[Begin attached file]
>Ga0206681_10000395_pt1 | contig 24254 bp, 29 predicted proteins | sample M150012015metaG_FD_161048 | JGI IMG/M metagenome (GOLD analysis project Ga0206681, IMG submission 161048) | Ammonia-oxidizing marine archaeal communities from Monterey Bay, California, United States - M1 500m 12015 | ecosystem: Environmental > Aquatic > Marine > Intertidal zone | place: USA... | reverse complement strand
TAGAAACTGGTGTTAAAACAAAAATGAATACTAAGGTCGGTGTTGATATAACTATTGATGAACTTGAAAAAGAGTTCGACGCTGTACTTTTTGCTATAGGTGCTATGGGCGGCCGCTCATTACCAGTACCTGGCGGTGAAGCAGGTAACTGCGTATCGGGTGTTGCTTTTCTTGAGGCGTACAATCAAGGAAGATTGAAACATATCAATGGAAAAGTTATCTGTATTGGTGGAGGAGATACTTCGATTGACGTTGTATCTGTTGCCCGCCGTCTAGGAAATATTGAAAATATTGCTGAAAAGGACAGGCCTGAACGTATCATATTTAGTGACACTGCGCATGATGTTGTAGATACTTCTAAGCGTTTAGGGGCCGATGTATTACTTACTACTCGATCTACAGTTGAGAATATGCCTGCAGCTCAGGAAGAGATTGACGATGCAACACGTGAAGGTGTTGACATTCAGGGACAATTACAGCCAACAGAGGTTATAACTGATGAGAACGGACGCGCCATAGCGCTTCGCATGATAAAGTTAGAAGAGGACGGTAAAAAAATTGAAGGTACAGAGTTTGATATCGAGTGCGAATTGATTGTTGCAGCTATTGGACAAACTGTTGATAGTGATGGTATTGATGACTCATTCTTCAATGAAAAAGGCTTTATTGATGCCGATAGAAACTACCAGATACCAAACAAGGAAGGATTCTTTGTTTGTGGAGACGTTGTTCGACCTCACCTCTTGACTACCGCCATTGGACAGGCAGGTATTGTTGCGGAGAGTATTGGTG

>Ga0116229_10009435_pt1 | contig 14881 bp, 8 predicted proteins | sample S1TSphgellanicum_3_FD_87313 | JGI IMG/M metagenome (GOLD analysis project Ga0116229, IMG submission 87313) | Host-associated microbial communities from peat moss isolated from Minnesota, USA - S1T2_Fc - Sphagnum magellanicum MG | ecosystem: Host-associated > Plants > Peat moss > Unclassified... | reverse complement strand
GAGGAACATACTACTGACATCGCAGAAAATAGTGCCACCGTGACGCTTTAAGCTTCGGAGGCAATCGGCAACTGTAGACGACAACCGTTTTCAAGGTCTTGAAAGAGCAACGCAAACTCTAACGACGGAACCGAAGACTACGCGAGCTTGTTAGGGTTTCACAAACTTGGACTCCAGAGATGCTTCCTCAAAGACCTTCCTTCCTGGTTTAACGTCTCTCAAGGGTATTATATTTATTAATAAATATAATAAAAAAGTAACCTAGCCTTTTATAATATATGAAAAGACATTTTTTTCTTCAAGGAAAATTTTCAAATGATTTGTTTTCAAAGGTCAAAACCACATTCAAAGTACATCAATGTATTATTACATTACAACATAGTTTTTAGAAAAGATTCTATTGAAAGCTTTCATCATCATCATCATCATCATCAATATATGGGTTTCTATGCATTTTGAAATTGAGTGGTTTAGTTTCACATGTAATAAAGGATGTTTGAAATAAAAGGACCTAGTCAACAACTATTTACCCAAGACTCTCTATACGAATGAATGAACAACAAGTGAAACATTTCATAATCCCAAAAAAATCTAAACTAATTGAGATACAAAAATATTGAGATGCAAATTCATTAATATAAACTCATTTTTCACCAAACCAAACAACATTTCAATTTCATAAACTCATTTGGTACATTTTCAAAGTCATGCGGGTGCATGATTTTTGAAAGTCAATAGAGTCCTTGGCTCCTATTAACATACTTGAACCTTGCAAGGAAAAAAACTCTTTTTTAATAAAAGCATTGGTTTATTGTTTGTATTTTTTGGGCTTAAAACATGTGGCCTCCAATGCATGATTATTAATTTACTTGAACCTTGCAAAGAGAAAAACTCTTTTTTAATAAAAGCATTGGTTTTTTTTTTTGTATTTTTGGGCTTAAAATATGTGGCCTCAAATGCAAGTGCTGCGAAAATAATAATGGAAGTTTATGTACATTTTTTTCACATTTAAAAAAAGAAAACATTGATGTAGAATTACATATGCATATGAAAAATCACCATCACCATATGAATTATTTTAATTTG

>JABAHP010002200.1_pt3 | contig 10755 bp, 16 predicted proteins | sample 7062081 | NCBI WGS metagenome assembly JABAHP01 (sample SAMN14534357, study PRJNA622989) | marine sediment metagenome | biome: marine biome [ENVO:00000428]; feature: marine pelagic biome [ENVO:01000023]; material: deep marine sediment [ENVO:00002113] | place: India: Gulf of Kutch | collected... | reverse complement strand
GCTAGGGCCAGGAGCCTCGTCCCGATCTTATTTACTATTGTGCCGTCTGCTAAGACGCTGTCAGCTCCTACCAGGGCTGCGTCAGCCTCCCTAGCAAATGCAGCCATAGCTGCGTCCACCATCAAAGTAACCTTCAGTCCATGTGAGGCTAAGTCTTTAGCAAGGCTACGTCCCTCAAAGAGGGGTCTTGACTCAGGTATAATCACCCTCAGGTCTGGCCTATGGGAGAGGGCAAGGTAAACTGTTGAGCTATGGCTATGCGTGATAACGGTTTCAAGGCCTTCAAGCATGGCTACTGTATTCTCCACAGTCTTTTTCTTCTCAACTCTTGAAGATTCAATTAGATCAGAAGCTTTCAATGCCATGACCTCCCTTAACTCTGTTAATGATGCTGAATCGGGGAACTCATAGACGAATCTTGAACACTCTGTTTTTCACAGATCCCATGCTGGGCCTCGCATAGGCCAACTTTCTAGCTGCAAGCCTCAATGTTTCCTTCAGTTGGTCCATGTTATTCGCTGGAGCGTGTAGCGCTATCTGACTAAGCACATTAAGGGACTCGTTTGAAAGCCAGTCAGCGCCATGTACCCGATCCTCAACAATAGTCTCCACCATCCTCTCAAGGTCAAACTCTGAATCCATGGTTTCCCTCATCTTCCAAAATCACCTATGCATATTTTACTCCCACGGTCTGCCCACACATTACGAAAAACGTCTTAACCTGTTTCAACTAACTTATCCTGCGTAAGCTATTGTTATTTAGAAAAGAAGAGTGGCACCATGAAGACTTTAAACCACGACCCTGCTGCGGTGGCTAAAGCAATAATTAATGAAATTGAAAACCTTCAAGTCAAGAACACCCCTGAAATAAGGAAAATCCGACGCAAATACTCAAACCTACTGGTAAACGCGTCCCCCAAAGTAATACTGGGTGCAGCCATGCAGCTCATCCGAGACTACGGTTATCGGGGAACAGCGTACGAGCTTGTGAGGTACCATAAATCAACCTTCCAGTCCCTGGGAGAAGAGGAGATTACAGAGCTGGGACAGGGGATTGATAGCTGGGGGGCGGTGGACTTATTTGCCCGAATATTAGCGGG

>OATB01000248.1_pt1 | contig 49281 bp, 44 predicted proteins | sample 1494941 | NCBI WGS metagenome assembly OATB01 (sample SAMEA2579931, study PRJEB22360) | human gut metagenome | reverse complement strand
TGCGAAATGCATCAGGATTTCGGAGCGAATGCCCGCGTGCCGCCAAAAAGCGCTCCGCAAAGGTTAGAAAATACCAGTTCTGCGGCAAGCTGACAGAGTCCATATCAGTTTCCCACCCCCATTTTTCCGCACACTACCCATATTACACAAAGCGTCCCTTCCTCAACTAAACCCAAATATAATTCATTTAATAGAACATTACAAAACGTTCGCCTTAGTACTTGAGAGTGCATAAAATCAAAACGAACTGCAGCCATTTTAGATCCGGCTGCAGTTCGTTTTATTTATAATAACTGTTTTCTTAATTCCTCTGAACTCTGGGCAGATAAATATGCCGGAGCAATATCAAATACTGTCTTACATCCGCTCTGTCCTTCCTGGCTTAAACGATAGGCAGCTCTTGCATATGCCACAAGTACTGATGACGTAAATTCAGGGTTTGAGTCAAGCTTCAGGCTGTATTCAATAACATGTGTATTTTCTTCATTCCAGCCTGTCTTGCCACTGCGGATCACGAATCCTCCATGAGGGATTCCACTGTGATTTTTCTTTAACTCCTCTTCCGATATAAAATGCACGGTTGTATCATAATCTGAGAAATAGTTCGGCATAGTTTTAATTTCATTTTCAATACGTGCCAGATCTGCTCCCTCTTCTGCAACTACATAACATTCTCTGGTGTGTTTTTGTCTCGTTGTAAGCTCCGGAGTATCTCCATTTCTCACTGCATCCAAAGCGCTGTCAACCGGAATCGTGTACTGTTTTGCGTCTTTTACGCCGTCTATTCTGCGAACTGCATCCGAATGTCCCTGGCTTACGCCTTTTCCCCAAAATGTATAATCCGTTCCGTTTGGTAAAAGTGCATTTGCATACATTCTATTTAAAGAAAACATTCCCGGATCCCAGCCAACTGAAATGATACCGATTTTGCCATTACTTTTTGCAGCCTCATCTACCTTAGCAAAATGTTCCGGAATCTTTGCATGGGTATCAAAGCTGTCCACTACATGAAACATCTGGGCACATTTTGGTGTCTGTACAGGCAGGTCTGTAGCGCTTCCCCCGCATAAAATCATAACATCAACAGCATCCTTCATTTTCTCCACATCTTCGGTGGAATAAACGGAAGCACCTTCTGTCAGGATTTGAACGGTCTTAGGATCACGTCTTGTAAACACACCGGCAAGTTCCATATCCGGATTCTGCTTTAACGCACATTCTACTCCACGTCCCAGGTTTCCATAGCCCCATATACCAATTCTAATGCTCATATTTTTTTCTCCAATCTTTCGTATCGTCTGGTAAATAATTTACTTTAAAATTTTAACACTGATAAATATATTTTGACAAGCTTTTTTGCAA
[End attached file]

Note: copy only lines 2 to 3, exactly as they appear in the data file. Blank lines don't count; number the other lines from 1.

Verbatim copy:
TAGAAACTGGTGTTAAAACAAAAATGAATACTAAGGTCGGTGTTGATATAACTATTGATGAACTTGAAAAAGAGTTCGACGCTGTACTTTTTGCTATAGGTGCTATGGGCGGCCGCTCATTACCAGTACCTGGCGGTGAAGCAGGTAACTGCGTATCGGGTGTTGCTTTTCTTGAGGCGTACAATCAAGGAAGATTGAAACATATCAATGGAAAAGTTATCTGTATTGGTGGAGGAGATACTTCGATTGACGTTGTATCTGTTGCCCGCCGTCTAGGAAATATTGAAAATATTGCTGAAAAGGACAGGCCTGAACGTATCATATTTAGTGACACTGCGCATGATGTTGTAGATACTTCTAAGCGTTTAGGGGCCGATGTATTACTTACTACTCGATCTACAGTTGAGAATATGCCTGCAGCTCAGGAAGAGATTGACGATGCAACACGTGAAGGTGTTGACATTCAGGGACAATTACAGCCAACAGAGGTTATAACTGATGAGAACGGACGCGCCATAGCGCTTCGCATGATAAAGTTAGAAGAGGACGGTAAAAAAATTGAAGGTACAGAGTTTGATATCGAGTGCGAATTGATTGTTGCAGCTATTGGACAAACTGTTGATAGTGATGGTATTGATGACTCATTCTTCAATGAAAAAGGCTTTATTGATGCCGATAGAAACTACCAGATACCAAACAAGGAAGGATTCTTTGTTTGTGGAGACGTTGTTCGACCTCACCTCTTGACTACCGCCATTGGACAGGCAGGTATTGTTGCGGAGAGTATTGGTG

>Ga0116229_10009435_pt1 | contig 14881 bp, 8 predicted proteins | sample S1TSphgellanicum_3_FD_87313 | JGI IMG/M metagenome (GOLD analysis project Ga0116229, IMG submission 87313) | Host-associated microbial communities from peat moss isolated from Minnesota, USA - S1T2_Fc - Sphagnum magellanicum MG | ecosystem: Host-associated > Plants > Peat moss > Unclassified... | reverse complement strand